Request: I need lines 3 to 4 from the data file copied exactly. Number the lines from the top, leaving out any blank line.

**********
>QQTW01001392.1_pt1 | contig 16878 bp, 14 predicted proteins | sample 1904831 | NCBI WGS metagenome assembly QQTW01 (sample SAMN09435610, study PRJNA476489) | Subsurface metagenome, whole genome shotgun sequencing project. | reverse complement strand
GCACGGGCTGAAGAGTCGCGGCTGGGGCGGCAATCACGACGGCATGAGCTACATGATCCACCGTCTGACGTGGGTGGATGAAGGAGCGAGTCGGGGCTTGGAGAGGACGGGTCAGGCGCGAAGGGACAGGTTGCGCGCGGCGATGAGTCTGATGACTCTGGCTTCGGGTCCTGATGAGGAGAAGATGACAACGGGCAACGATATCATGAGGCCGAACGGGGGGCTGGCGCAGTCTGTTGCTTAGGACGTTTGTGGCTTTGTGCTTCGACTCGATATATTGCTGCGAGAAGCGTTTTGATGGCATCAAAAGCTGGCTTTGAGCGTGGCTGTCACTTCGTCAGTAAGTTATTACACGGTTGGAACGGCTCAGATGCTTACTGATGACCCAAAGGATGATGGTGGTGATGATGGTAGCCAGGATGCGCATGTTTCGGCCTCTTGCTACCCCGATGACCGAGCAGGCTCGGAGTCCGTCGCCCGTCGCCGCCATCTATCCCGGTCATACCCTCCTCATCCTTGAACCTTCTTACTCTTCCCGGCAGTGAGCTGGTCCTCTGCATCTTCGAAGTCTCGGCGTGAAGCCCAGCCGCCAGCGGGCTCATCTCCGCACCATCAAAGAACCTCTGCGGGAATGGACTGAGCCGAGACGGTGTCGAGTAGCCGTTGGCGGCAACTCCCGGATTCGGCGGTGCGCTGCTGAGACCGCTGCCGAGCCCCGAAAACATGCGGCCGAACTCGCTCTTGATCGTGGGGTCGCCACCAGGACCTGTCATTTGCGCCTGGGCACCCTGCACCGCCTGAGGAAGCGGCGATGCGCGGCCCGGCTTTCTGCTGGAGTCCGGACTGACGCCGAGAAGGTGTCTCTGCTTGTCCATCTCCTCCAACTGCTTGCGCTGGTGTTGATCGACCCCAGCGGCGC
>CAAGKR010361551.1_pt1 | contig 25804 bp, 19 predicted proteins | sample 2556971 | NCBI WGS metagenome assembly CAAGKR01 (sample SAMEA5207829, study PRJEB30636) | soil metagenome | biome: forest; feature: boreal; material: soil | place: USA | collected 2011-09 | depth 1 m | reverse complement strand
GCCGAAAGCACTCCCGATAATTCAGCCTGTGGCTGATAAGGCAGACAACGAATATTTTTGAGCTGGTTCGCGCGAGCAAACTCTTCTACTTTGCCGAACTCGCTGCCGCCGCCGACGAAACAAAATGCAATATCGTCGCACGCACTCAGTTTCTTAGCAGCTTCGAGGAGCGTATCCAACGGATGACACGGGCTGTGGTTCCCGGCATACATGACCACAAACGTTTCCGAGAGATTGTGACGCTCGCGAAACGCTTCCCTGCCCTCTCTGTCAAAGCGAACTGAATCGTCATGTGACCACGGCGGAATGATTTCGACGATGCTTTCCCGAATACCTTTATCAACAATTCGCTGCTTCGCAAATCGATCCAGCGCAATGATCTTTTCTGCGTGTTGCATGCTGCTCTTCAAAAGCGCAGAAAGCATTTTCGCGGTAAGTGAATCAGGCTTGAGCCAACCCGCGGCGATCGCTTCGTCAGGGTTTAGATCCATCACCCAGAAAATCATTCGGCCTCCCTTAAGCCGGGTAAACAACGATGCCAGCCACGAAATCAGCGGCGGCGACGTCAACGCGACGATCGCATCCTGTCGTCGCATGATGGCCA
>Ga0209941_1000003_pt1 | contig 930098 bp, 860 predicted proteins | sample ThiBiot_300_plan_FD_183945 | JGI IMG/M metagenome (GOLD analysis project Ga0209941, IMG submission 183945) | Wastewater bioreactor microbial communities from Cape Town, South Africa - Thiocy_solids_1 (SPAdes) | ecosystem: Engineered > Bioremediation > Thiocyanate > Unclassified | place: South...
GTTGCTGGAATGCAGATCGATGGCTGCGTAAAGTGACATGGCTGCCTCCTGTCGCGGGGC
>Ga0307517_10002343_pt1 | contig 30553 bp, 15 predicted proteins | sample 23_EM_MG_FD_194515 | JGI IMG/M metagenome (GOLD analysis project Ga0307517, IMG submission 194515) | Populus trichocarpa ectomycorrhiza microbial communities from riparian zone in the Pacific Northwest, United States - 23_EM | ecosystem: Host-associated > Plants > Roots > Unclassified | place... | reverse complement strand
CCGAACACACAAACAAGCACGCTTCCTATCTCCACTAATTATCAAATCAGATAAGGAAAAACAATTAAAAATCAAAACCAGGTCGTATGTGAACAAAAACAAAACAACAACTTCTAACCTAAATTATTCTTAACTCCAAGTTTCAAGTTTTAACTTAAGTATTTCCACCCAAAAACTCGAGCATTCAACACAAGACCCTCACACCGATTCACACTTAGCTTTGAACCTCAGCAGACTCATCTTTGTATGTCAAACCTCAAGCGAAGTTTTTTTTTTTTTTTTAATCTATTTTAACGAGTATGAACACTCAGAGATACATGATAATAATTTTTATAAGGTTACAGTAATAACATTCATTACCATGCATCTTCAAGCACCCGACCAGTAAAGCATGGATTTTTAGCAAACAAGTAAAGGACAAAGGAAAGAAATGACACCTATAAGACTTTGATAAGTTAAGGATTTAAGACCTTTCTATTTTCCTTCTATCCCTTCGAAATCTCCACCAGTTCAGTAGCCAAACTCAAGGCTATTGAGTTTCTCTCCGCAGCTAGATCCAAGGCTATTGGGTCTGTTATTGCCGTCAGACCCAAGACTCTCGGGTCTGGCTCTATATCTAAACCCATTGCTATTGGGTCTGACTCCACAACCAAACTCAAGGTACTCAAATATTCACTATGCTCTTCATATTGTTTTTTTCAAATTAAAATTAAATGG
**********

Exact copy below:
>CAAGKR010361551.1_pt1 | contig 25804 bp, 19 predicted proteins | sample 2556971 | NCBI WGS metagenome assembly CAAGKR01 (sample SAMEA5207829, study PRJEB30636) | soil metagenome | biome: forest; feature: boreal; material: soil | place: USA | collected 2011-09 | depth 1 m | reverse complement strand
GCCGAAAGCACTCCCGATAATTCAGCCTGTGGCTGATAAGGCAGACAACGAATATTTTTGAGCTGGTTCGCGCGAGCAAACTCTTCTACTTTGCCGAACTCGCTGCCGCCGCCGACGAAACAAAATGCAATATCGTCGCACGCACTCAGTTTCTTAGCAGCTTCGAGGAGCGTATCCAACGGATGACACGGGCTGTGGTTCCCGGCATACATGACCACAAACGTTTCCGAGAGATTGTGACGCTCGCGAAACGCTTCCCTGCCCTCTCTGTCAAAGCGAACTGAATCGTCATGTGACCACGGCGGAATGATTTCGACGATGCTTTCCCGAATACCTTTATCAACAATTCGCTGCTTCGCAAATCGATCCAGCGCAATGATCTTTTCTGCGTGTTGCATGCTGCTCTTCAAAAGCGCAGAAAGCATTTTCGCGGTAAGTGAATCAGGCTTGAGCCAACCCGCGGCGATCGCTTCGTCAGGGTTTAGATCCATCACCCAGAAAATCATTCGGCCTCCCTTAAGCCGGGTAAACAACGATGCCAGCCACGAAATCAGCGGCGGCGACGTCAACGCGACGATCGCATCCTGTCGTCGCATGATGGCCA